Step 1: Setting up

You'll want to set up the room with the right balance of furniture, decorations and natural light. Avoid decorations that are too personal (like family photos) or eccentric (no stuffed animals, preferably). Set up your tripod against one of the walls of the room. Ideally, you'll have the target of your photo illuminated by natural light coming through windows, so you'll likely be standing in front of or next to the windows. However, before you take any photos use your best judgment to determine the room's best angles. The amount of and the placement of furniture will play a large role in how spacious the room looks, but equally important is the camera angle from which you take your photos.

Step 2: Learn your camera settings

You won't learn all of the settings in a DSLR overnight, but it is important to get an understanding of the basics. In spite of the many technical improvements that have been made, the basic concept of a camera hasn't changed much over the years. The two main components that determine what your picture looks like are aperture and shutter speed. Aperture (or "f-stop") is what is used to determine how much light enters the camera. Much like your pupils dilate in the dark to let in as much light as possible, having a wide aperture will allow you to take brighter photos. Shutter speed is the amount of time the shutter on your camera is open. A slower shutter speed allows more light into the camera, creating a brighter exposure. However, due to our inability to hold a camera entirely still having a slower shutter speed creates more opportunity for your photo to become blurred from camera shake. A third important setting is the ISO. This setting is unique to digital photography because it controls the sensitivity of the camera's image sensor. The higher the number, the more sensitive. Why not just crank it up all the way then to get the best quality? Because if you set it too high the photos become grainy or "noisy."

Step 3: Practice

Now that you know the basics, start taking photos in your home using various camera settings. Play around with taking photos with different light sources on, with your camera flash on and off, and at different times of day. You'll find that there are endless possibilities when it comes to taking photos of your home.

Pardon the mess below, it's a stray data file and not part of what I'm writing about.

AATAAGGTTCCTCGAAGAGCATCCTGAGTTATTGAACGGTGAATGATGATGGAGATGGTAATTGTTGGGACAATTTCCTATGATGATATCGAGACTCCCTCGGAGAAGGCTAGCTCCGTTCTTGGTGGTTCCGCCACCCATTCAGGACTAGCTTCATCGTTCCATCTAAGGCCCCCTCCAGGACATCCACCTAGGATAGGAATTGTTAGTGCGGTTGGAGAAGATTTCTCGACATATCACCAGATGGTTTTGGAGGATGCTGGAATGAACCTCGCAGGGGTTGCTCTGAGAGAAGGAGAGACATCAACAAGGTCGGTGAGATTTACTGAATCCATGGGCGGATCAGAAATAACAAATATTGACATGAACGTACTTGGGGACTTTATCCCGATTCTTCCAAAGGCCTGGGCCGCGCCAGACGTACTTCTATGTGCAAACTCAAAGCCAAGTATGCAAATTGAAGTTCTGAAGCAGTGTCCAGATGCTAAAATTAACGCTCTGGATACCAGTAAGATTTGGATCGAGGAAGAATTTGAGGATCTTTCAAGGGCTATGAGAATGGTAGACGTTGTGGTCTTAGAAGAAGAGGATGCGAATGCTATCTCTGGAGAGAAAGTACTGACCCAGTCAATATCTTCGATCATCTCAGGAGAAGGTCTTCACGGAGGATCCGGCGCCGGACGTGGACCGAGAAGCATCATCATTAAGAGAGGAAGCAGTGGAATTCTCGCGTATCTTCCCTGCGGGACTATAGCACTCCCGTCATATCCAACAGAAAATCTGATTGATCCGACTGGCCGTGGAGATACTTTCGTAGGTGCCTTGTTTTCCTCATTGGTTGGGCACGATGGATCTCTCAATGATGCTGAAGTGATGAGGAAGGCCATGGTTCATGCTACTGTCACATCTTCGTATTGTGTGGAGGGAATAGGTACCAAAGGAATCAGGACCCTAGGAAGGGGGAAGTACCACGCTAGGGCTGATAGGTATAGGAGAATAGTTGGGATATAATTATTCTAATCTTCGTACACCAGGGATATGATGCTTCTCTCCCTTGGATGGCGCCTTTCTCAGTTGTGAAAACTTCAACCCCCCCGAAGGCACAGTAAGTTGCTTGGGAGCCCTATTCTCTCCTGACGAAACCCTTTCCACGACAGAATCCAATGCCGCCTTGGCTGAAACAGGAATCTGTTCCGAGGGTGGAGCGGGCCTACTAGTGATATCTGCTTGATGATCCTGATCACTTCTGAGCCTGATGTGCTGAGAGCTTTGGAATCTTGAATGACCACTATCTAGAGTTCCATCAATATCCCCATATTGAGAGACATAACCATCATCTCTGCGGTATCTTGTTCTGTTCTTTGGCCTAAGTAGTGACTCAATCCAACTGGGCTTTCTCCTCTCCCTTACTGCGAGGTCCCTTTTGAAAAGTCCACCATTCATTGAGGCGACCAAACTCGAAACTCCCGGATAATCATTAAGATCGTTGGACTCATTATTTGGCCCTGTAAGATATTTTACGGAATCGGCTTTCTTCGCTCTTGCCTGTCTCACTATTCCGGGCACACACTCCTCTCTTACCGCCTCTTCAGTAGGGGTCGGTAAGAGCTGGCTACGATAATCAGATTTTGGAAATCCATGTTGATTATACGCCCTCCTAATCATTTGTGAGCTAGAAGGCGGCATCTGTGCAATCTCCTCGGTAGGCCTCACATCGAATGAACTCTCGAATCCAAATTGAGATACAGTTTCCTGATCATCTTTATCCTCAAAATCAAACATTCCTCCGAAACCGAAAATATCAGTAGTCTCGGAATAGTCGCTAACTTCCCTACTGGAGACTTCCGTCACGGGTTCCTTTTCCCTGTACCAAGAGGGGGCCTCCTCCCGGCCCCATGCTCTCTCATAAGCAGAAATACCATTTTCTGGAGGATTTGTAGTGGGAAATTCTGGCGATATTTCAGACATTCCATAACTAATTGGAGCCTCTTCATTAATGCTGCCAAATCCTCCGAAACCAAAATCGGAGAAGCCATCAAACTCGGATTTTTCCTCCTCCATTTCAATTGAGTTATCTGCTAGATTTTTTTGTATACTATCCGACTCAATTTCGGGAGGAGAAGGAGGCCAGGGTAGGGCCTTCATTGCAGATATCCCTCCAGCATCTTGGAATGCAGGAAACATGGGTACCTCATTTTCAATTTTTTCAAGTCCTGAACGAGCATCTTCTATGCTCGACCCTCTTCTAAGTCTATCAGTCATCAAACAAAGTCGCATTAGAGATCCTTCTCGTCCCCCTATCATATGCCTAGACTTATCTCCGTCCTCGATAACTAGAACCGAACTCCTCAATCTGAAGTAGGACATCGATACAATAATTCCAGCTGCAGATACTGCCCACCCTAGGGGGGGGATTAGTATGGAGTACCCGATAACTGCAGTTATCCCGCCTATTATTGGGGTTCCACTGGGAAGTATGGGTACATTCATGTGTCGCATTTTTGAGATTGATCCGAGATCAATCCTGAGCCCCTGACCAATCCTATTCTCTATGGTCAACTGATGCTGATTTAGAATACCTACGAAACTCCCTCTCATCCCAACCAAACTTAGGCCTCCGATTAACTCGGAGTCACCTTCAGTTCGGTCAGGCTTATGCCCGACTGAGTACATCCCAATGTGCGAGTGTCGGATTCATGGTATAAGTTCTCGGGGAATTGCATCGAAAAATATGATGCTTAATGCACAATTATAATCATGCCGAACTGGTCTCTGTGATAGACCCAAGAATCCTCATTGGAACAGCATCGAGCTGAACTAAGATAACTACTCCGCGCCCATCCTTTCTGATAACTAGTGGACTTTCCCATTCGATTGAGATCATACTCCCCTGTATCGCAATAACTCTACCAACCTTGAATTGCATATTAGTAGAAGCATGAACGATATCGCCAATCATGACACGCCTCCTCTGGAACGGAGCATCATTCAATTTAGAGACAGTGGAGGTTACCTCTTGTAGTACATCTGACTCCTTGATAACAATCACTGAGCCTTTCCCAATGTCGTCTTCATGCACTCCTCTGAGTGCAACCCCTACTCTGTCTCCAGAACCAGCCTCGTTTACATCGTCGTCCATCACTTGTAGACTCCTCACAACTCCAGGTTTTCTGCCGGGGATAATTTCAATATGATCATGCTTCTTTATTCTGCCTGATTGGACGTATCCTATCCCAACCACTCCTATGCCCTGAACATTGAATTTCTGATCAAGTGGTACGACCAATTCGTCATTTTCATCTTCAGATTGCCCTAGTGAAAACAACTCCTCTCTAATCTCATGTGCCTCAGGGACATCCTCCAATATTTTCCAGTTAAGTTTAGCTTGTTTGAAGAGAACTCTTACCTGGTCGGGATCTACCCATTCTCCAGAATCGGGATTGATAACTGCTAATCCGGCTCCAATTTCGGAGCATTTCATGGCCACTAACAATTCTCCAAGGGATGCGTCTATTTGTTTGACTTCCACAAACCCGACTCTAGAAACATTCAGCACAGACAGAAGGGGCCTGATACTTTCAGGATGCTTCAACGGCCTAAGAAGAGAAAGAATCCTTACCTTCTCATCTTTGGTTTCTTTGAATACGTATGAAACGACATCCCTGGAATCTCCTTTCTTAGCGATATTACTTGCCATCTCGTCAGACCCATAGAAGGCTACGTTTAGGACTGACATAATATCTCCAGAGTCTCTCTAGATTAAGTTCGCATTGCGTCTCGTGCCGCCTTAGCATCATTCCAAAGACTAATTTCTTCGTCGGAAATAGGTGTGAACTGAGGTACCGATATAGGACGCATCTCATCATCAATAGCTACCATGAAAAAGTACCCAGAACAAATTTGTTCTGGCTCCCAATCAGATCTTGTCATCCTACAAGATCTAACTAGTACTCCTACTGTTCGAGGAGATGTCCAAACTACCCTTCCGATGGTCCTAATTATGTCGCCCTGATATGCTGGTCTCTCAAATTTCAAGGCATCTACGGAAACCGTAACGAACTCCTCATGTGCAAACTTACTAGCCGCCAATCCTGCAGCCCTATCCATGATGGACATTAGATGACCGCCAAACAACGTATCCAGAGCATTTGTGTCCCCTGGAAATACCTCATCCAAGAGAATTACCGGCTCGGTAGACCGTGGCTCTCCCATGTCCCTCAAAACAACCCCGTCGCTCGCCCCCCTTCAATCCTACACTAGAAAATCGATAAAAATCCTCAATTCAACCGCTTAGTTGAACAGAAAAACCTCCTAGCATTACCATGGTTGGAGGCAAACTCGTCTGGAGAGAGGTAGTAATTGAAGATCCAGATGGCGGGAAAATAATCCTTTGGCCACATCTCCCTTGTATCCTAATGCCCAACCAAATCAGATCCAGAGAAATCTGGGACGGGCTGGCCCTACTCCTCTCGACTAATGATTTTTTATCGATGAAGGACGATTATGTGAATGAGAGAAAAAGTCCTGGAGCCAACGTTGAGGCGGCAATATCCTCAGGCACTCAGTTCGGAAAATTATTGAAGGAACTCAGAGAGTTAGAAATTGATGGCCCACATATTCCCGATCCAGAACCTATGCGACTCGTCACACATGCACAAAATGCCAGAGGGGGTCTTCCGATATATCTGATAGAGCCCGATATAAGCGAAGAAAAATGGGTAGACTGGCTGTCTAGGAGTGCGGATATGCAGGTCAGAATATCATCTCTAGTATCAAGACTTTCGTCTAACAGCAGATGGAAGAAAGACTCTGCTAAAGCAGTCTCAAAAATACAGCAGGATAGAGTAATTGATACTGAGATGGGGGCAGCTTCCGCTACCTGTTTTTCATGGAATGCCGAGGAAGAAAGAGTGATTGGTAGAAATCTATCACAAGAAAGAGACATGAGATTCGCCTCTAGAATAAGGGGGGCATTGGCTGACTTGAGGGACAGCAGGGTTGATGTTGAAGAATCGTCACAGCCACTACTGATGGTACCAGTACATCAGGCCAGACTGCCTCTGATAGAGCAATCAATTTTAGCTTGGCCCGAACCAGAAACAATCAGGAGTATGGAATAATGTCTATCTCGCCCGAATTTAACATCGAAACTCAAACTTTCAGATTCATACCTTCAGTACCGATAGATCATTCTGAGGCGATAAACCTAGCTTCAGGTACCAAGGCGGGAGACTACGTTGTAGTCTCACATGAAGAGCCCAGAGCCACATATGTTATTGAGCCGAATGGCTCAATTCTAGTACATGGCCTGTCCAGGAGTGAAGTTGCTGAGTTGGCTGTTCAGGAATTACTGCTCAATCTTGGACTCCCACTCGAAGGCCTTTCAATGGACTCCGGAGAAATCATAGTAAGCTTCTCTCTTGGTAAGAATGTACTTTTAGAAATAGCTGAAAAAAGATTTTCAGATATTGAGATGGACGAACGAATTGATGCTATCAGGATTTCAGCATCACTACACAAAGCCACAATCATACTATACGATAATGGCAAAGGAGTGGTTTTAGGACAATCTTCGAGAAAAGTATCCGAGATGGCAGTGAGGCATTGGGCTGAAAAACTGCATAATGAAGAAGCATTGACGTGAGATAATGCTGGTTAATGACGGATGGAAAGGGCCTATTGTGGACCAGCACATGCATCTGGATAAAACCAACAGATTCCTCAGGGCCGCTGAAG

1130 Bible Hill Road, Francestown, NH 03043

Single-Family

$625,000
Price

3
Bedrooms
15
Rooms
3/1
Full/Half Baths
Superb long range vista views and hilltop privacy coming your way in this Yankee Barn constructed, Post and Beam contemporary Cape on 12.3 acres. View the Joe English, Uncanoonuc and Pawtuckaway mountains. View rolling, hayable fields and lush forest. Near to trails and could easily be a horse property. Open-concept home designed with easy one-floor living in mind, featuring cathedral ceilings, gleaming hardwood floors, two handcrafted grand stone fireplaces and stunning views from every room in the house. A spacious great room adjoins a great cook's kitchen. The master bedroom and guest ensuite have full baths and ample closet space, offer gorgeous sunrise views and private entrances to the home's 900+ sq foot outdoor deck. Exemplary craftsmanship that all will admire. Upstairs, a comfortable in-law, au-pair or guest apartment with all amenities and fabulous views beckons, as does the bonus room below filled with endless possibilities like a yoga or artist's studio or as a room for the pets to bunk. This property seems well designed for those with many dogs. This home is well suited for all agricultural uses, horse farm, vineyard, or to simply enjoy complete privacy and all that nature affords. A greenhouse, garden shed and an oversized garage makes it easy to tend to the home's New England landscape, which includes an abundance of native flowers, ferns, fruit trees, wild grapes and a koi pond. Minutes to local ponds, golf, ski and pub! Heavenly, New England! Video too!
Open House
No scheduled Open Houses





1519 New Boston Road, Francestown, NH 03043

Single-Family

$599,000
Price

3
Bedrooms
7
Rooms
2
Baths
This beloved family estate is perfectly poised on a picturesque country road at the Eastern entrance to the four-season gorgeous Monadnock region of NH. Approx 48 acres consisting of South side PLUS North side of New Boston Road. Once a dairy farm, once an apple orchard and once a telephone switchboard post, this property is steeped in history. Indeed, Elm Farm is a true gentleman's estate sited on 48 overall acres between two magnificent parcels of prime New England farmland offering rich soils, stunning, protected views and a running stream. Along with the home itself, this offering includes a two-car attached barn, a separate corn barn/artist's studio, a legally rentable cottage to help offset taxes, and could be a multi-generational family estate. Add a 40 x 80 barn on .0691 acres & 40 acres of conserved land with a 2 acre top of hill building site excluded from the Conservation easement! The grand brick Georgian Colonial & original 1767 Cape is truly an historic landmark and boasts one of the most photographed barns in all of New England. Tall ceilings, elegant stenciling, original moldings, original walk-in pantry, huge walk-in closet, two cedar closets and a working Rumford fireplace all add to the elegant, country feel of the home. Property boasts wide pasture expanse, fields, deep forest and views. Basement has extensive drainage system, very functional systems & support beams. Walk thru video. $609,000 for ALL. See MLS#4682227 and MLS#4682083 for pricing options!
Open House
No scheduled Open Houses